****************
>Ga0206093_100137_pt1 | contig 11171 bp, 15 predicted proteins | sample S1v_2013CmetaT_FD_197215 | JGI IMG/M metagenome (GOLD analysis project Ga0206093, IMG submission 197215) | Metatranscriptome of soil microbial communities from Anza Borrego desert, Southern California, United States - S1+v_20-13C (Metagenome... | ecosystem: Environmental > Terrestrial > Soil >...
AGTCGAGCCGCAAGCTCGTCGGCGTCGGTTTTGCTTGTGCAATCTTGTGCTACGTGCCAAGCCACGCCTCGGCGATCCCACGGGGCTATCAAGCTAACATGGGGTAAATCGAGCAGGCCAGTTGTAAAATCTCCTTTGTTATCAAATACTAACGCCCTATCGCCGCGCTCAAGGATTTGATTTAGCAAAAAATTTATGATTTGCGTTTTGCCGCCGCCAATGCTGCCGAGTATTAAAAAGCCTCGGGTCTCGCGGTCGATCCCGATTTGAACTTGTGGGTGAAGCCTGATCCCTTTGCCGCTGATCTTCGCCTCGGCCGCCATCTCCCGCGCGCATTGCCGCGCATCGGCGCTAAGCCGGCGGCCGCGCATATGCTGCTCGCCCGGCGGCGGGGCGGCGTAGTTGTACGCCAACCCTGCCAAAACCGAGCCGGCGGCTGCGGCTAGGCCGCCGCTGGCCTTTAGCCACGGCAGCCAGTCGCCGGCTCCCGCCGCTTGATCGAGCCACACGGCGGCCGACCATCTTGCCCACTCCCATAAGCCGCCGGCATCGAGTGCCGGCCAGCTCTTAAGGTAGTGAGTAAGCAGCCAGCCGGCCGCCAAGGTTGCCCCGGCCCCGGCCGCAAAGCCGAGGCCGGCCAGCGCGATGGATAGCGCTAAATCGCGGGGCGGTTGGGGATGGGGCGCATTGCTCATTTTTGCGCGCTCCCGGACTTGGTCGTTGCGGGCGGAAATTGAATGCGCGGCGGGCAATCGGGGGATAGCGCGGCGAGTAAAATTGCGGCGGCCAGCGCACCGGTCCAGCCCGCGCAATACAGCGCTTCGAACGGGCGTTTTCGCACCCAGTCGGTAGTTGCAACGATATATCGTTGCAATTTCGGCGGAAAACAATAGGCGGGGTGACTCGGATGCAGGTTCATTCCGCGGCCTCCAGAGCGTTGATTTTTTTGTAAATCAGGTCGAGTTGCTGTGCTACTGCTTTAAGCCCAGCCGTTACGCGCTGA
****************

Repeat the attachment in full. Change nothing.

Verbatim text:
>Ga0206093_100137_pt1 | contig 11171 bp, 15 predicted proteins | sample S1v_2013CmetaT_FD_197215 | JGI IMG/M metagenome (GOLD analysis project Ga0206093, IMG submission 197215) | Metatranscriptome of soil microbial communities from Anza Borrego desert, Southern California, United States - S1+v_20-13C (Metagenome... | ecosystem: Environmental > Terrestrial > Soil >...
AGTCGAGCCGCAAGCTCGTCGGCGTCGGTTTTGCTTGTGCAATCTTGTGCTACGTGCCAAGCCACGCCTCGGCGATCCCACGGGGCTATCAAGCTAACATGGGGTAAATCGAGCAGGCCAGTTGTAAAATCTCCTTTGTTATCAAATACTAACGCCCTATCGCCGCGCTCAAGGATTTGATTTAGCAAAAAATTTATGATTTGCGTTTTGCCGCCGCCAATGCTGCCGAGTATTAAAAAGCCTCGGGTCTCGCGGTCGATCCCGATTTGAACTTGTGGGTGAAGCCTGATCCCTTTGCCGCTGATCTTCGCCTCGGCCGCCATCTCCCGCGCGCATTGCCGCGCATCGGCGCTAAGCCGGCGGCCGCGCATATGCTGCTCGCCCGGCGGCGGGGCGGCGTAGTTGTACGCCAACCCTGCCAAAACCGAGCCGGCGGCTGCGGCTAGGCCGCCGCTGGCCTTTAGCCACGGCAGCCAGTCGCCGGCTCCCGCCGCTTGATCGAGCCACACGGCGGCCGACCATCTTGCCCACTCCCATAAGCCGCCGGCATCGAGTGCCGGCCAGCTCTTAAGGTAGTGAGTAAGCAGCCAGCCGGCCGCCAAGGTTGCCCCGGCCCCGGCCGCAAAGCCGAGGCCGGCCAGCGCGATGGATAGCGCTAAATCGCGGGGCGGTTGGGGATGGGGCGCATTGCTCATTTTTGCGCGCTCCCGGACTTGGTCGTTGCGGGCGGAAATTGAATGCGCGGCGGGCAATCGGGGGATAGCGCGGCGAGTAAAATTGCGGCGGCCAGCGCACCGGTCCAGCCCGCGCAATACAGCGCTTCGAACGGGCGTTTTCGCACCCAGTCGGTAGTTGCAACGATATATCGTTGCAATTTCGGCGGAAAACAATAGGCGGGGTGACTCGGATGCAGGTTCATTCCGCGGCCTCCAGAGCGTTGATTTTTTTGTAAATCAGGTCGAGTTGCTGTGCTACTGCTTTAAGCCCAGCCGTTACGCGCTGA